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I am a programmer. More specifically, I do php and website stuff.

At school, there is this class that I can take called CISCO Networking Academy.

Cisco Networking Academy is a global education program that teaches students how to design, build, troubleshoot, and secure computer networks for increased access to career and economic opportunities in communities around the world. Networking Academy provides online courses, interactive tools, and hands-on learning activities to help individuals prepare for ICT and networking careers in virtually every type of industry.

Would taking this class benefit software programming skills - especially in web engineering?

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This is only one class? Or an entire multi-year, multi-class program of study? If it's a whole program of study, it's unlikely to focus on programming. It doesn't say "programming". If it's only one class, then there's some class you're not taking in order to take this class. Without knowing what you're giving up, it's impossible to offer advice of any value. –  S.Lott Jan 30 '10 at 20:51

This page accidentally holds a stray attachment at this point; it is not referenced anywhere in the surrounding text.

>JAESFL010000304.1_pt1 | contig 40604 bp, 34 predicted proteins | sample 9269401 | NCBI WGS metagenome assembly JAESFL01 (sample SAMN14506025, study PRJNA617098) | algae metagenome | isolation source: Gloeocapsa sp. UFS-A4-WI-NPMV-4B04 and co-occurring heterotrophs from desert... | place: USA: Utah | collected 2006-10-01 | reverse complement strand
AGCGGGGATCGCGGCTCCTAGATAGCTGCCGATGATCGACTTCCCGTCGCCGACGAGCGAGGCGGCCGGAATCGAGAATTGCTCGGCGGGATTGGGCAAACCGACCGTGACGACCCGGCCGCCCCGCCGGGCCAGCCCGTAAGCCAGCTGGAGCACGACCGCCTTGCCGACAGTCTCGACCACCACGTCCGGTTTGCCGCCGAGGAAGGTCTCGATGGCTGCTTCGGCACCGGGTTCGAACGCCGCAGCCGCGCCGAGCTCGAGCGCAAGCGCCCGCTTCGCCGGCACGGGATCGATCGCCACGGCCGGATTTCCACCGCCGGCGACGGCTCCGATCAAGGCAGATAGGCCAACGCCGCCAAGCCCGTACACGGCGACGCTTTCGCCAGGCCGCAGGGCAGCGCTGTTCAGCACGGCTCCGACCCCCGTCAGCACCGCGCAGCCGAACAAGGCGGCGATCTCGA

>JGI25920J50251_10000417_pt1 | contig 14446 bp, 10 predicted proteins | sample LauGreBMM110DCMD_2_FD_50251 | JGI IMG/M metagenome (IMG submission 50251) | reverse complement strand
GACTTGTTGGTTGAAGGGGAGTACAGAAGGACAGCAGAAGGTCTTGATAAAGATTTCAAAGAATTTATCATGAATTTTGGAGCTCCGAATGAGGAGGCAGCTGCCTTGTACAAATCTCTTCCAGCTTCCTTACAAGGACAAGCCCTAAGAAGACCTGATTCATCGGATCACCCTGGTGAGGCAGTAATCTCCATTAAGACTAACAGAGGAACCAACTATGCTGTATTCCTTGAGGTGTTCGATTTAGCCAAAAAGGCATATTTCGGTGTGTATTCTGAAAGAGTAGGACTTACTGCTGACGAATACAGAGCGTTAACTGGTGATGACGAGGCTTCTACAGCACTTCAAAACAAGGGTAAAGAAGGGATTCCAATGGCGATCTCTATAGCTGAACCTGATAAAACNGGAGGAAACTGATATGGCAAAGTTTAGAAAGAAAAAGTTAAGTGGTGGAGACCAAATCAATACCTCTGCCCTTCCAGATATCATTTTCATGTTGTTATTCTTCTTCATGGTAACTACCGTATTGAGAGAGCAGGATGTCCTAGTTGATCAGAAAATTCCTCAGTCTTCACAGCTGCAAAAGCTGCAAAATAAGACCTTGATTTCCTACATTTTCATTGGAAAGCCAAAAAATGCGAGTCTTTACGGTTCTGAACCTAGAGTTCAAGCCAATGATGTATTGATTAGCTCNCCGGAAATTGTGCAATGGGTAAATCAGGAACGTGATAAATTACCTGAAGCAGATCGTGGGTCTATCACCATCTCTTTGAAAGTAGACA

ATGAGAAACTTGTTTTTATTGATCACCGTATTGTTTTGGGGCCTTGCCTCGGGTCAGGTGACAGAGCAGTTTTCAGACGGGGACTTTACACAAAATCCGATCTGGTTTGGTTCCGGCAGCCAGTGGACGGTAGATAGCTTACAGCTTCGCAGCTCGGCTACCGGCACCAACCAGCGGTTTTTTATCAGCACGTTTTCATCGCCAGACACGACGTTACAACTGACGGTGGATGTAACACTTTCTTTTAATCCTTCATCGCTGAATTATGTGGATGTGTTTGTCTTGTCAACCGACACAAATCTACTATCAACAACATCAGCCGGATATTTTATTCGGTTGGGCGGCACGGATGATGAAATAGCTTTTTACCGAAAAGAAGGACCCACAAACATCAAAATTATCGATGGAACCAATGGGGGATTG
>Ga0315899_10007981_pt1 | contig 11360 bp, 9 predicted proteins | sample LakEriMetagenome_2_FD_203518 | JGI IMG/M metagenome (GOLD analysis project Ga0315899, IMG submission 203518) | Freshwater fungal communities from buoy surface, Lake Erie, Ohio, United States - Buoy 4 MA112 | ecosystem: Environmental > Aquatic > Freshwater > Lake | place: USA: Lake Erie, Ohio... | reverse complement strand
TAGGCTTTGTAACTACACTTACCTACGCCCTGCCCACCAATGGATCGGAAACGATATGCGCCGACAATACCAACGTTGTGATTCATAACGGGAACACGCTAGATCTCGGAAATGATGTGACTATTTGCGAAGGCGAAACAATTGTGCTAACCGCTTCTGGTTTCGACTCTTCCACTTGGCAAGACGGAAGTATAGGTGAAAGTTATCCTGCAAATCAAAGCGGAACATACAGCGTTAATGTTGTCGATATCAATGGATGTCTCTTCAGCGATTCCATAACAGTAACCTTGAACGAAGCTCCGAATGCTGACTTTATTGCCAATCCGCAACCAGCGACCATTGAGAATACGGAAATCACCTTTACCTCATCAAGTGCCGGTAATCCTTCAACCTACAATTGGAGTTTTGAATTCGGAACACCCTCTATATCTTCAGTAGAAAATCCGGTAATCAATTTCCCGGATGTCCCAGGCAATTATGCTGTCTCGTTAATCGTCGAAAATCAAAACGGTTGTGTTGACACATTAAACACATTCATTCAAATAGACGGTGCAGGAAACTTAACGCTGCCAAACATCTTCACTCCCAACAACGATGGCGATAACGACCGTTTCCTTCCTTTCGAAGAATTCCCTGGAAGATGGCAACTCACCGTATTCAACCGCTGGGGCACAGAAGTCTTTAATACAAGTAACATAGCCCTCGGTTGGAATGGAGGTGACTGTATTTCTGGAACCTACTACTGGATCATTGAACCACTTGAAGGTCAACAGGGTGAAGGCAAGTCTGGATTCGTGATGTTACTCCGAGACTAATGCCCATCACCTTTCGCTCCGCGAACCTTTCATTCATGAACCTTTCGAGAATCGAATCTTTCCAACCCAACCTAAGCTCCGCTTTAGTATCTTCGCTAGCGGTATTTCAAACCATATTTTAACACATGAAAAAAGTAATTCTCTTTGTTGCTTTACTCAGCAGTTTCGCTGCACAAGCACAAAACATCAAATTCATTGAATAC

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I have passed on applicants that can't describe the TCP/IP handshake and HTTP protocol. It's very applicable for anything other than pure front-end work.

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Yes. It should teach you how networks are built and what their properties are so when coding software that works on a network - and that includes web programming - you'll know why your software behaves the way it does.

For example, you'll have a better understanding of why some calls have to be asynchronous or why you need to include time-outs in calls to databases etc.

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Every programmer should know the difference between NetBIOS names, FQDN's and IP addresses. Plus the reason one should use FQDN's when calling databases or external resources - not using IP addresses.

So yes, a foundation Cisco course will teach you these things.

  • NetBIOS = Names that Windows uses, something like \MyServer\c_drive

  • FQDN = Fully Qualified Domain Names, these are what most people call URLs

  • IP = the numbers of a host, any machine running IP will use these and any firewall will block on IP, never on a name. Reason above to use FQDN and not IP is this allows you to use DNS failover (with an option for backup servers) and also changing the IP is just a DNS entry away.

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Wow, Thanks. I didnt even know what NetBIOS is and never heard of FQDN. Thanks! –  ambiguousmouse Feb 11 '10 at 5:26

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